After our night at anchor described in the last entry we moved on to the town of Haines.  Getting into the marina was a bit of a challenge as the wind was blowing at about 15 knots and wanted to push Salish Aire’s bow anywhere but into the assigned slip.  After about five tries and with calm support of my deck crew and the harbormaster we got her settled in and tied to the dock without hitting anything or anyone.  The wind was just the warning of what was to come with 20 knots steady and 25 knot gusts the next couple of days.  We finally got a break in the weather on Sunday May 6th and headed up the final short distance to Skagway. 

Haines held fond memories for us from our visit in 2000 as it was one of the few towns in SE Alaska that have not sold their souls to the cruise ship companies.  For this trip we had planned to spend some time touring on our bicycles but the wind and rain made that idea not sound entirely fun so instead we hired a local tour guide who gave us a generous guided ride around town in his van (it was good practice for him as well with the tourist season just about to ramp up).  We learned that there is a Chilkoot River and a Chilkat River with Haines on a peninsula between the outflows of both. The Chilkoot River is fairly short and small to the north of town.  The Chilkat River is interesting in that it carries so much sediment that it’s delta extends outward at a rather fast pace.  The river and the mountains around it can be seen as stand-ins for the Tiaya River and Chilkoot Pass for the Disney movie White Fang. (The original movie set was moved to the Haines fairgrounds where it stands today making a viewing of the movie mandatory while we were there to see if we could pick out the landmarks and buildings.)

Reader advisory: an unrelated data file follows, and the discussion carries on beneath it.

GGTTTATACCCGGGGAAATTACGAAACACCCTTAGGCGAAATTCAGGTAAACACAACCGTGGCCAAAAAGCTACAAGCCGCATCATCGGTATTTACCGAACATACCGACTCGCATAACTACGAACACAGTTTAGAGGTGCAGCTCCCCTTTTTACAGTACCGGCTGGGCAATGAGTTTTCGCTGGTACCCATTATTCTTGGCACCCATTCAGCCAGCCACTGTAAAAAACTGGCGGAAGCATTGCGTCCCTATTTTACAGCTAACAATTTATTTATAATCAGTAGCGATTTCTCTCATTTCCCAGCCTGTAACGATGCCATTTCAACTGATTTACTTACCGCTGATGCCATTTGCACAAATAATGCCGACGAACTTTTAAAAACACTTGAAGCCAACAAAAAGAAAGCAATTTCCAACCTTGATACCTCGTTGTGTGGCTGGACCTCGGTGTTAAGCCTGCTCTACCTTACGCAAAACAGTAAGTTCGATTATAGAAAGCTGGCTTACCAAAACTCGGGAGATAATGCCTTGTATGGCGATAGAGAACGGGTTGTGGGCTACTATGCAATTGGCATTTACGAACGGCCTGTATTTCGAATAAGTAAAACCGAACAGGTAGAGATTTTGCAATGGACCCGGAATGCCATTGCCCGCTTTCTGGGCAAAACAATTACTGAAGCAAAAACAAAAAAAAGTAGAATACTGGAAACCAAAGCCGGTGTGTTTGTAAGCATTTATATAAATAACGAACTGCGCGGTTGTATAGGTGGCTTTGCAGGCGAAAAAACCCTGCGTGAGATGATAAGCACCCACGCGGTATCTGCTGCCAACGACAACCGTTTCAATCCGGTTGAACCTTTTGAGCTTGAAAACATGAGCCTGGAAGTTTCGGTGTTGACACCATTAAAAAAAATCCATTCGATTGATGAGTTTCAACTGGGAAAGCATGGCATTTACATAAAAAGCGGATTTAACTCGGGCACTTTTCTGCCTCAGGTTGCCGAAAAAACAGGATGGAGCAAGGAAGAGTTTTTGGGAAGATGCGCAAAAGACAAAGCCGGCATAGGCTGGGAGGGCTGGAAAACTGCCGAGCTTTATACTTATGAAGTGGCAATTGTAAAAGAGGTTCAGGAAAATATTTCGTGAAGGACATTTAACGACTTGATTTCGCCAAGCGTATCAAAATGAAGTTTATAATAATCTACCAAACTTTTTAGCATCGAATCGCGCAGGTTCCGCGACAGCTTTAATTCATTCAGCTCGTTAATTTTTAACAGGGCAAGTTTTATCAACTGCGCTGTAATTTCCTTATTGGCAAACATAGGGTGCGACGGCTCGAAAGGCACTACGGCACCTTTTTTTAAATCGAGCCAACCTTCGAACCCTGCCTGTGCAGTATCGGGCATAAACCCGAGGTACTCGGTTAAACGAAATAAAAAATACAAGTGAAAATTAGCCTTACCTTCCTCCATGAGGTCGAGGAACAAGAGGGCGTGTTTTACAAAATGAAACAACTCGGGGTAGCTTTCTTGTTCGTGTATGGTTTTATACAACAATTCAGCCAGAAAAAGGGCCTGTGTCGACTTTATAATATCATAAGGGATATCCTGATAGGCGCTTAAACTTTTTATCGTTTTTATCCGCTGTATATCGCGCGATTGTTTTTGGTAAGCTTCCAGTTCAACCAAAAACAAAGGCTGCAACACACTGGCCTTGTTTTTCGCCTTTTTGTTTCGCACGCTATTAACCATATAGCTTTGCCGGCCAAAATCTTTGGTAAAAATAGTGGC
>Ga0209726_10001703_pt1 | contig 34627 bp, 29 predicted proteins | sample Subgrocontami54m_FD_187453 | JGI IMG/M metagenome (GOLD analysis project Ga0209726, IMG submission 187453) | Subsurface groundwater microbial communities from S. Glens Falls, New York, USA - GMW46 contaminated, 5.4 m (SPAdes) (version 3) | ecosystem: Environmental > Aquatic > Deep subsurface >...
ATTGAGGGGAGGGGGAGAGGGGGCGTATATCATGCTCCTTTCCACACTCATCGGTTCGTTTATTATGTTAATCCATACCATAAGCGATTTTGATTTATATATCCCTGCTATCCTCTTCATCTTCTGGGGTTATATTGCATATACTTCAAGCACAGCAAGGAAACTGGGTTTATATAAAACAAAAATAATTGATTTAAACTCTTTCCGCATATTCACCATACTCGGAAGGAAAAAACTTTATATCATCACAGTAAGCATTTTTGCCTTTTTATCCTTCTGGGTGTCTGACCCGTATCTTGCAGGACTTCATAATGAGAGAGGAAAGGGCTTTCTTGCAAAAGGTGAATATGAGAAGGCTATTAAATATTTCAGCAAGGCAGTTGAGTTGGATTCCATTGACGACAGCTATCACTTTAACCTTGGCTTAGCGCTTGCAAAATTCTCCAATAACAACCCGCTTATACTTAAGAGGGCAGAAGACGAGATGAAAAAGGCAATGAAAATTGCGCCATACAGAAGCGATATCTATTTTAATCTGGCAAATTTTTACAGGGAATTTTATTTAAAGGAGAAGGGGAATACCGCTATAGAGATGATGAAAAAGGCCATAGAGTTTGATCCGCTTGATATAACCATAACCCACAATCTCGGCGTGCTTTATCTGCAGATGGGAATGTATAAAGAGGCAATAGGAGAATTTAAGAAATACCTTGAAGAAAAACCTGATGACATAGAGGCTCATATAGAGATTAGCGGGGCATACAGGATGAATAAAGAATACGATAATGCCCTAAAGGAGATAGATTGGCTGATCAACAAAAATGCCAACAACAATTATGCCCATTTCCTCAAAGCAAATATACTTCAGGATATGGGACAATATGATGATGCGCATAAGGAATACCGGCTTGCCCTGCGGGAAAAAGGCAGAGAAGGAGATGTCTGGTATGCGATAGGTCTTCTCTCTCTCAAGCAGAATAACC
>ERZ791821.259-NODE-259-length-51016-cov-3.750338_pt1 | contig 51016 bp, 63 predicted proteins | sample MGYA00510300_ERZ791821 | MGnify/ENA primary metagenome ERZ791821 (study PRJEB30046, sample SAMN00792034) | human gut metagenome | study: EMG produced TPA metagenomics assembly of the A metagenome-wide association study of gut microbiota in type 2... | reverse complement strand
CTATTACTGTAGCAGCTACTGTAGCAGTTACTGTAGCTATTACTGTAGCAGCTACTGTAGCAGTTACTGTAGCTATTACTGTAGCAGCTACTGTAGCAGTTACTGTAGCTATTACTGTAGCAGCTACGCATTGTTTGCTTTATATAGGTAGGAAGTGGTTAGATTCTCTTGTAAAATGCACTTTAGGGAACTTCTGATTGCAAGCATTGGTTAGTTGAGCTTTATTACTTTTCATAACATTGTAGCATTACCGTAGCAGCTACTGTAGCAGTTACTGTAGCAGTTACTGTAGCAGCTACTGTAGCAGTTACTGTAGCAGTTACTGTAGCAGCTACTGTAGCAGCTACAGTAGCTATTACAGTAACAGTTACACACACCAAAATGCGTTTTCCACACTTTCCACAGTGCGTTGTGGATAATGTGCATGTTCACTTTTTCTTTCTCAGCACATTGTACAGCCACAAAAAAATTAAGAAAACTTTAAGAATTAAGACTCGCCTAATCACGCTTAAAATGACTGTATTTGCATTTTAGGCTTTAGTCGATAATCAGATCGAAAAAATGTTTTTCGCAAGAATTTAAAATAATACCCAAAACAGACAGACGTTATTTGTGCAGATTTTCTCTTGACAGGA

Clarice lived with Nancy Bayer while she was in nursing school in Seattle.  Nancy is a native of the Juneau-Douglas area and now lives in Fairbanks and remains a very good friend.  For years she has talked with “sparkles in her eyes” and written with “glitter jumping off the page” about her family’s cabin in Atlin British Columbia.  I have always wanted to see this place of wonder after hearing and reading about it for 40+ years so we rented a car in Skagway and drove up over White Pass into British Columbia Canada then swung north into Yukon Territory Canada and back south into British Columbia and finally arrived at Atlin town on Atlin Lake where we were greeted by Nancy’s sister Susie and her husband Jerry.  It was one of the shortest 150 mile drives I have ever done because the weather was perfect (we both ended up with sunburns) and the scenery so spectacular.  Atlin was the sight of a “gold rush after the gold rush” and continues to produce a lot of the yellow metal even today.  As the stampeders to Dawson discovered that all of the claims had been staked on the Klondike River they heard about a new strike in Atlin and headed south.  Today the active claims move mountains of gravel with heavy machinery but are reported to be finding enough gold to make it well worth their time. Atlin Lake itself is simply incredible to see and the town was fun with its long gold rush history.

Road to Atlin - White Pass

Road to Atlin - White Pass

Road to Atlin - White Pass

Road to Atlin - wild flowers

Road to Atlin - 2 Moose (one is in the brush and barely visible)

Clarice and Susie explore downtown Atlin

The view from main street in Atlin

Atlin Lake from Atlin

Gold claim posts (likely they represent the corner of 3 active claims)